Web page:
The German Council of Economic Experts presents its Annual Economic Report 2014/15 today. The report is entitled:
More confidence in market processes
The German government has used the budgetary leeway allowed by the positive economic performance in recent years in order to introduce the full pension for some 63 year-olds and the increased "mother pension" (Mütterrente) for those with children born before 1992. However, reality has caught up with politics faster than expected. Thus, economic policy should be redirected to address the main long-term challenges, in particular those due to demographic change. It should place greater confidence in market processes instead of increasingly seeking to fix market outcomes in order to achieve distributional objectives.
After a surprisingly strong start in early 2014, the German economy experienced a significant setback. Geopolitical risks and unfavourable developments in the euro area are likely to have played a major role here. But the economic policy conducted by the German government may also have had a negative impact on the confidence of market participants. The German Council of Economic Experts projects GDP to increase by 1.2% in 2014 and 1.0% in 2015.
These less favourable prospects have triggered a debate on an alleged “investment gap” in the German economy. Indeed, there are some indications that public investment is weak. This additional investment spending could be realized by setting the priorities for public spending right. No additional revenue, neither from implicit nor explicit debt, is necessary to achieve that.
For private investment, there is no evidence of a pathological weakness. Nevertheless, the environment for private investment and innovation can be improved. The labour market should not be subjected to stricter regulation. Instead, the government should critically examine existing regulations. Social security systems must be financed in a way that helps them to withstand demographic change. The government should embed its “energy transition” (Energiewende) into an international strategy for climate protection and organise it more efficiently. It should improve the efficiency of the innovation system and facilitate an ever deeper integration of the economy into the international division of labour.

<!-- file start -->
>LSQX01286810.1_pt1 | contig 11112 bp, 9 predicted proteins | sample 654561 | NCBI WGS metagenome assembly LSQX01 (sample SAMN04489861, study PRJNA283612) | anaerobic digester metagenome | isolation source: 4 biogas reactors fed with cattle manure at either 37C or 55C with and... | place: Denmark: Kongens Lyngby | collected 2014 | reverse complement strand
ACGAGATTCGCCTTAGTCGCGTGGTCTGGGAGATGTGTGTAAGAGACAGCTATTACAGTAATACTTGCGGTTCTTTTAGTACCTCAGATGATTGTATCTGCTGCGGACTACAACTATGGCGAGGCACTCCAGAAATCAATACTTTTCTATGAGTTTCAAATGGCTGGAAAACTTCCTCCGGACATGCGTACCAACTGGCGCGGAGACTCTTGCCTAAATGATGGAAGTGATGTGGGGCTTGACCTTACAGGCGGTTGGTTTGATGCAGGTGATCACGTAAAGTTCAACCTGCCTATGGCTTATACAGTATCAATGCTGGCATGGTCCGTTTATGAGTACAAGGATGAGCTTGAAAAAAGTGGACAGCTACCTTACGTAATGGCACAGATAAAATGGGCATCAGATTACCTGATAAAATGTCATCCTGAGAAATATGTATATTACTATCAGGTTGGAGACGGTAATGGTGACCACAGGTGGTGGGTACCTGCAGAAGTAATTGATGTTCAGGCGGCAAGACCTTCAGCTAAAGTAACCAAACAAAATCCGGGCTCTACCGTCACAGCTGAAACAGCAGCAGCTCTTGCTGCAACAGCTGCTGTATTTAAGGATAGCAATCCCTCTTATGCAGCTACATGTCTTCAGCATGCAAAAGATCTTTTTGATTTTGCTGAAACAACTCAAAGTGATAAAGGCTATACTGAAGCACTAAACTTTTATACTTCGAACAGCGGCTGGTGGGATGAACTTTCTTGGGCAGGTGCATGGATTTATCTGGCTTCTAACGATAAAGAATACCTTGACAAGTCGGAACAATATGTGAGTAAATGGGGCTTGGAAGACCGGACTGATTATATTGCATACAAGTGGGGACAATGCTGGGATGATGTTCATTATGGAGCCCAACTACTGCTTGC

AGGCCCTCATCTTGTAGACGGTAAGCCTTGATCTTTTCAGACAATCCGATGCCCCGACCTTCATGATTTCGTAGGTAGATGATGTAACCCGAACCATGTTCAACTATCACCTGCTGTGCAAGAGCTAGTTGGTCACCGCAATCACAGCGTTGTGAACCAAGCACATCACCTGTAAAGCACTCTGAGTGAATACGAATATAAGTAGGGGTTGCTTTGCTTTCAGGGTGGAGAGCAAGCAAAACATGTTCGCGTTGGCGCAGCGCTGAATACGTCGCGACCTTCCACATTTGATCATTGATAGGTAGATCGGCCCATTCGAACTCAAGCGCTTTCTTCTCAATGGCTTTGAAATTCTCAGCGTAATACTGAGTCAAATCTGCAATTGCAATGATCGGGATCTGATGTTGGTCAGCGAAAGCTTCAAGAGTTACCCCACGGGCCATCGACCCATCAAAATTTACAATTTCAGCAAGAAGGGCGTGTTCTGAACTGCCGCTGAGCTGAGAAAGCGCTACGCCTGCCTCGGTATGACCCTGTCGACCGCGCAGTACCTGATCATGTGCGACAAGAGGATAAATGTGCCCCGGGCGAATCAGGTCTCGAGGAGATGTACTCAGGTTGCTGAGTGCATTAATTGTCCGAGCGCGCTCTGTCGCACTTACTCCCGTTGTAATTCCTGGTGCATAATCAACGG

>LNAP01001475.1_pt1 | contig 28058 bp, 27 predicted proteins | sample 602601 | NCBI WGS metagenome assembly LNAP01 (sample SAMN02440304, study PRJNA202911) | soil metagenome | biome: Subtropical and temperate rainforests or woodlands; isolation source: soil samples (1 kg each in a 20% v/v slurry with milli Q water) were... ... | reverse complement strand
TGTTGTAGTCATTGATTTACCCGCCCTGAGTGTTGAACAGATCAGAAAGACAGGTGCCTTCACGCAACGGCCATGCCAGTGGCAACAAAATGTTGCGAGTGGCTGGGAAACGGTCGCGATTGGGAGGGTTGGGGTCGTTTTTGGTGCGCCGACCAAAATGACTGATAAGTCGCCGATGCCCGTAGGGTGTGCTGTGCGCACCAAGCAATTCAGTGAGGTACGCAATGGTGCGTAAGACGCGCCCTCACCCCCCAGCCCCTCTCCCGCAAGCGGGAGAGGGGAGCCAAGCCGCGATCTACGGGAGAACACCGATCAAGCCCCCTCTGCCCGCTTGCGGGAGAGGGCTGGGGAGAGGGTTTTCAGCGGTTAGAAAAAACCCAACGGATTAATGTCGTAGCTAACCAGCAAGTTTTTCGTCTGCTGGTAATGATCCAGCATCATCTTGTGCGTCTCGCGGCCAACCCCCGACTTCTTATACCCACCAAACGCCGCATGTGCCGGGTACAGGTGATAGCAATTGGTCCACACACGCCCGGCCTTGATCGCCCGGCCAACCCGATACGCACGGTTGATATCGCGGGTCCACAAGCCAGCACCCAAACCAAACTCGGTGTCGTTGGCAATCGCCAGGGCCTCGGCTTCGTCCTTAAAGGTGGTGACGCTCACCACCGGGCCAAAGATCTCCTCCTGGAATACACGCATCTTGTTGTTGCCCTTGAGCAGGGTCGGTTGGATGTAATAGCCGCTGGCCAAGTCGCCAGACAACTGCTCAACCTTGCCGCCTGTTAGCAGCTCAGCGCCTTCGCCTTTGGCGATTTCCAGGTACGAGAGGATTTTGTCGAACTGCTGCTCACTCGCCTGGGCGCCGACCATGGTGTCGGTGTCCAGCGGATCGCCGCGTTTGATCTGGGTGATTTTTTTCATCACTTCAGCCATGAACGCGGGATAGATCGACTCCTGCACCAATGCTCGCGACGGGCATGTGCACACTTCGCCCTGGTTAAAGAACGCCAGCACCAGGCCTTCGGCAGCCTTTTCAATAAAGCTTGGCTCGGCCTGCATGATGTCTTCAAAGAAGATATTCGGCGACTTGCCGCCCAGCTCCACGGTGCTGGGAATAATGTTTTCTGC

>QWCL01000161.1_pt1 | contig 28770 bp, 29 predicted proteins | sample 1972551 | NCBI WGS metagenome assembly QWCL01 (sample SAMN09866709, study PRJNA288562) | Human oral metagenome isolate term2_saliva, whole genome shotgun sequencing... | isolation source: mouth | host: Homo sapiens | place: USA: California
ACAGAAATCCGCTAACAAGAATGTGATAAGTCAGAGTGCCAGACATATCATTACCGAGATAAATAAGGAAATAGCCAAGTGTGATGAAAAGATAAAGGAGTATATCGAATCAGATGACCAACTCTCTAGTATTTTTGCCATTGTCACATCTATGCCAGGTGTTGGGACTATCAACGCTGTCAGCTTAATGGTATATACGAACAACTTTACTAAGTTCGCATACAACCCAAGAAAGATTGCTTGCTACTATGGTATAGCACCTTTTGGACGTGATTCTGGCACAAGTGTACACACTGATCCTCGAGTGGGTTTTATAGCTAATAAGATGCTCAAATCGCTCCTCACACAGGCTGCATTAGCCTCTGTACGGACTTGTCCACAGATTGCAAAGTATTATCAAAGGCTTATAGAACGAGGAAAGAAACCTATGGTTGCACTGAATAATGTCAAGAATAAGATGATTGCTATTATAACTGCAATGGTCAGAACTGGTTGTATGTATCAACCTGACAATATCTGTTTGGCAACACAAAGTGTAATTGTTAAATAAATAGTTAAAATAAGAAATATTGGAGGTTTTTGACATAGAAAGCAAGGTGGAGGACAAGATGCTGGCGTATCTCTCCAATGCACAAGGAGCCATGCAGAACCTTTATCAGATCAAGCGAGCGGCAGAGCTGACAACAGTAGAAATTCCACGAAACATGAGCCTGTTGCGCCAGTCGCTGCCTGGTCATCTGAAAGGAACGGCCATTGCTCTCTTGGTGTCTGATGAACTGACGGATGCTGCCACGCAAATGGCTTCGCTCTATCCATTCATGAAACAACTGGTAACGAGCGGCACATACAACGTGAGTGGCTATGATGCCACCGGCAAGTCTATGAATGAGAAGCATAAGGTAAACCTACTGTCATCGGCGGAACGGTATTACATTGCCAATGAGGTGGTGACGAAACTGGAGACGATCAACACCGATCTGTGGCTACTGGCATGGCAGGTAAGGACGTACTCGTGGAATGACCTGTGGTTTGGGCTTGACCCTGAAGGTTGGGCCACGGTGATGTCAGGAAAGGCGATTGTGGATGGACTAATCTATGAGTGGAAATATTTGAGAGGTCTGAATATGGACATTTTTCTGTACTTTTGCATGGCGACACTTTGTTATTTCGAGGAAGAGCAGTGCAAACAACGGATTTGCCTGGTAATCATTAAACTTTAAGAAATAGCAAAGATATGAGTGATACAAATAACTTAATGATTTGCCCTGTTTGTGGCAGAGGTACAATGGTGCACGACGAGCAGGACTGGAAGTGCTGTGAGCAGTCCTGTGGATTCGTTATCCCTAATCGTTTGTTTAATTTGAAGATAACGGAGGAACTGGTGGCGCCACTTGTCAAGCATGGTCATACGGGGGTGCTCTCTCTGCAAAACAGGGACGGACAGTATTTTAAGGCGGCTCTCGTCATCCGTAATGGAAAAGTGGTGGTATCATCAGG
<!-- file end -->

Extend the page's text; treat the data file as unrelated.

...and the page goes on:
The government should not fully exhaust the leeway offered by the almost balanced public budget within the regulations of the debt brake, because the credibility of the fiscal rules has not yet been safely established. The favourable budget situation is attributable to bracket creep and special temporary factors: low interest rates, increased employment, and a demographic respite. At the same time, structural expenditure has risen considerably. The fiscal equalisation system should be designed as a proactive, incentive-creating financial regime, and the impact of bracket creep should be reduced so as to create a more investment- and innovation-friendly environment.
Two-speed global growth will continue in 2015. Growth engines will be the United States and the United Kingdom. More modest performance seems likely in the euro area. With expected GDP growth of 1.0% and an inflation rate of 0.7%, a slide into deflation is unlikely.
The ECB has cut its key interest rate to almost zero and introduced extensive quantitative easing measures. This policy holds risks for long-term economic growth in the euro area, not least by dampening the member states' willingness to implement reforms and consolidate their public finances. Thus, the ECB should avoid massively expanding its balance sheet as long as it does not forecast deflation in the euro area.
The banking union represents an important step towards a stable financial system in Europe. However, the German government should strive for a change in the European treaties. This would make it possible to create a European banking supervisory authority that would be institutionally separate from monetary policy and would allow for more effective bank resolution.